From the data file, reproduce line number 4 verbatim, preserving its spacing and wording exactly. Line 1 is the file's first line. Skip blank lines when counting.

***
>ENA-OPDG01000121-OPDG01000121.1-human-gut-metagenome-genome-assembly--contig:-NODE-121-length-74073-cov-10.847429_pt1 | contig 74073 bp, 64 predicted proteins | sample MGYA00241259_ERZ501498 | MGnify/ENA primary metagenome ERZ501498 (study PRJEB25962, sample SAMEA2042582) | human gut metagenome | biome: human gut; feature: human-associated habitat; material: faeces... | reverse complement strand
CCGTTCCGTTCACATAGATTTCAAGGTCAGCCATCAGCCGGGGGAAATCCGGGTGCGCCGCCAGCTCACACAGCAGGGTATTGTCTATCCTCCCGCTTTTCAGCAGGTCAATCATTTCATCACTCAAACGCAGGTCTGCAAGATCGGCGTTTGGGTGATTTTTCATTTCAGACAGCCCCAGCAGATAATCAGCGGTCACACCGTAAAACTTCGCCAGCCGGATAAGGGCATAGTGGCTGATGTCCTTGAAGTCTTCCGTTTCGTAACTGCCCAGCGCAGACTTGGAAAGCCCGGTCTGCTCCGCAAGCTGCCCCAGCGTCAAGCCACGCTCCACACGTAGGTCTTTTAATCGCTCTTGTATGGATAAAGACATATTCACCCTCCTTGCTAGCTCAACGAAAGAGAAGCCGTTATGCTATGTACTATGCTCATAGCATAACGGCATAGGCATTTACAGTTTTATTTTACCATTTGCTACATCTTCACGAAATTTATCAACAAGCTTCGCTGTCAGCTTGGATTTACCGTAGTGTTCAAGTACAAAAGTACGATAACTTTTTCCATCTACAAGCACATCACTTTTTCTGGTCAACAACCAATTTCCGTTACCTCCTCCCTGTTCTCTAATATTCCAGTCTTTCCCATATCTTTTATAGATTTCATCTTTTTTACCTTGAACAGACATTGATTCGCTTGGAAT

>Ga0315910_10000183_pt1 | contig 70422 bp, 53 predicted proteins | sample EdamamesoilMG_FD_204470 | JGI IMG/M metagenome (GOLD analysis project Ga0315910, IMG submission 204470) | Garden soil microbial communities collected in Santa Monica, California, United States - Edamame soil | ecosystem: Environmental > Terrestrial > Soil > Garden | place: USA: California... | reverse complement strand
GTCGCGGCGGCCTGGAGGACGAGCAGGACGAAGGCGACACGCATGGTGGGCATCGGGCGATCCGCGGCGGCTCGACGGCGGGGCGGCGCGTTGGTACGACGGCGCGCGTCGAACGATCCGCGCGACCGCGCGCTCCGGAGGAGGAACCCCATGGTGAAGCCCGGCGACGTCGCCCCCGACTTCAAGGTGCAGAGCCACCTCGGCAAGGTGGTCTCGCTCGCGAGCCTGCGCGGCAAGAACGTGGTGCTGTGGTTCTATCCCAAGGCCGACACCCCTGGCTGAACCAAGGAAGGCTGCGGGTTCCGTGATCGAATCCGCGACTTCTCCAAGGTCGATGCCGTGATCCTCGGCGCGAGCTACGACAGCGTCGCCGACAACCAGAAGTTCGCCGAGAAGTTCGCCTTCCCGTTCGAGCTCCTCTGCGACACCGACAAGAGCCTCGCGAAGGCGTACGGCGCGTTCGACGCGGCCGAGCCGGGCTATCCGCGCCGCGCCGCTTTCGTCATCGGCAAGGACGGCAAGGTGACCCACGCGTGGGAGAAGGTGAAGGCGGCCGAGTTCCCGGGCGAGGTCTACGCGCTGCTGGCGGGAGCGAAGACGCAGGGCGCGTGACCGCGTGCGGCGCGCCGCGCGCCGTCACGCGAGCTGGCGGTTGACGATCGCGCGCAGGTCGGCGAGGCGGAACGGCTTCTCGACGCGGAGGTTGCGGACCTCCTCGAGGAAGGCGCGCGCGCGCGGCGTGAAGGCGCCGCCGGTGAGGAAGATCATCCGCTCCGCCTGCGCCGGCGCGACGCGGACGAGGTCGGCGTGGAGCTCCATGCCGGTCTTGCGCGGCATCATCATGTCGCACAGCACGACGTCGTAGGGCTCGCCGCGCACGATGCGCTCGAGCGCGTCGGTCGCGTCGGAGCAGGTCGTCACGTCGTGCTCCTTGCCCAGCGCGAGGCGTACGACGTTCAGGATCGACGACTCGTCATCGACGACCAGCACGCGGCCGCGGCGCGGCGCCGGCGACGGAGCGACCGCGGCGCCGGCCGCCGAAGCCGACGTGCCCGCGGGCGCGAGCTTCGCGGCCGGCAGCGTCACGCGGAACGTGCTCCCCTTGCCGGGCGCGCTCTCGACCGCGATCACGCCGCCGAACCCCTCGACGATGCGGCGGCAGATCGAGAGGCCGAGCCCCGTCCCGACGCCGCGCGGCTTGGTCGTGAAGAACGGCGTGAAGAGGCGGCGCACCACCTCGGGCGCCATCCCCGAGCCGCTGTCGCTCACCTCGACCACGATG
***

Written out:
GTCGCGGCGGCCTGGAGGACGAGCAGGACGAAGGCGACACGCATGGTGGGCATCGGGCGATCCGCGGCGGCTCGACGGCGGGGCGGCGCGTTGGTACGACGGCGCGCGTCGAACGATCCGCGCGACCGCGCGCTCCGGAGGAGGAACCCCATGGTGAAGCCCGGCGACGTCGCCCCCGACTTCAAGGTGCAGAGCCACCTCGGCAAGGTGGTCTCGCTCGCGAGCCTGCGCGGCAAGAACGTGGTGCTGTGGTTCTATCCCAAGGCCGACACCCCTGGCTGAACCAAGGAAGGCTGCGGGTTCCGTGATCGAATCCGCGACTTCTCCAAGGTCGATGCCGTGATCCTCGGCGCGAGCTACGACAGCGTCGCCGACAACCAGAAGTTCGCCGAGAAGTTCGCCTTCCCGTTCGAGCTCCTCTGCGACACCGACAAGAGCCTCGCGAAGGCGTACGGCGCGTTCGACGCGGCCGAGCCGGGCTATCCGCGCCGCGCCGCTTTCGTCATCGGCAAGGACGGCAAGGTGACCCACGCGTGGGAGAAGGTGAAGGCGGCCGAGTTCCCGGGCGAGGTCTACGCGCTGCTGGCGGGAGCGAAGACGCAGGGCGCGTGACCGCGTGCGGCGCGCCGCGCGCCGTCACGCGAGCTGGCGGTTGACGATCGCGCGCAGGTCGGCGAGGCGGAACGGCTTCTCGACGCGGAGGTTGCGGACCTCCTCGAGGAAGGCGCGCGCGCGCGGCGTGAAGGCGCCGCCGGTGAGGAAGATCATCCGCTCCGCCTGCGCCGGCGCGACGCGGACGAGGTCGGCGTGGAGCTCCATGCCGGTCTTGCGCGGCATCATCATGTCGCACAGCACGACGTCGTAGGGCTCGCCGCGCACGATGCGCTCGAGCGCGTCGGTCGCGTCGGAGCAGGTCGTCACGTCGTGCTCCTTGCCCAGCGCGAGGCGTACGACGTTCAGGATCGACGACTCGTCATCGACGACCAGCACGCGGCCGCGGCGCGGCGCCGGCGACGGAGCGACCGCGGCGCCGGCCGCCGAAGCCGACGTGCCCGCGGGCGCGAGCTTCGCGGCCGGCAGCGTCACGCGGAACGTGCTCCCCTTGCCGGGCGCGCTCTCGACCGCGATCACGCCGCCGAACCCCTCGACGATGCGGCGGCAGATCGAGAGGCCGAGCCCCGTCCCGACGCCGCGCGGCTTGGTCGTGAAGAACGGCGTGAAGAGGCGGCGCACCACCTCGGGCGCCATCCCCGAGCCGCTGTCGCTCACCTCGACCACGATG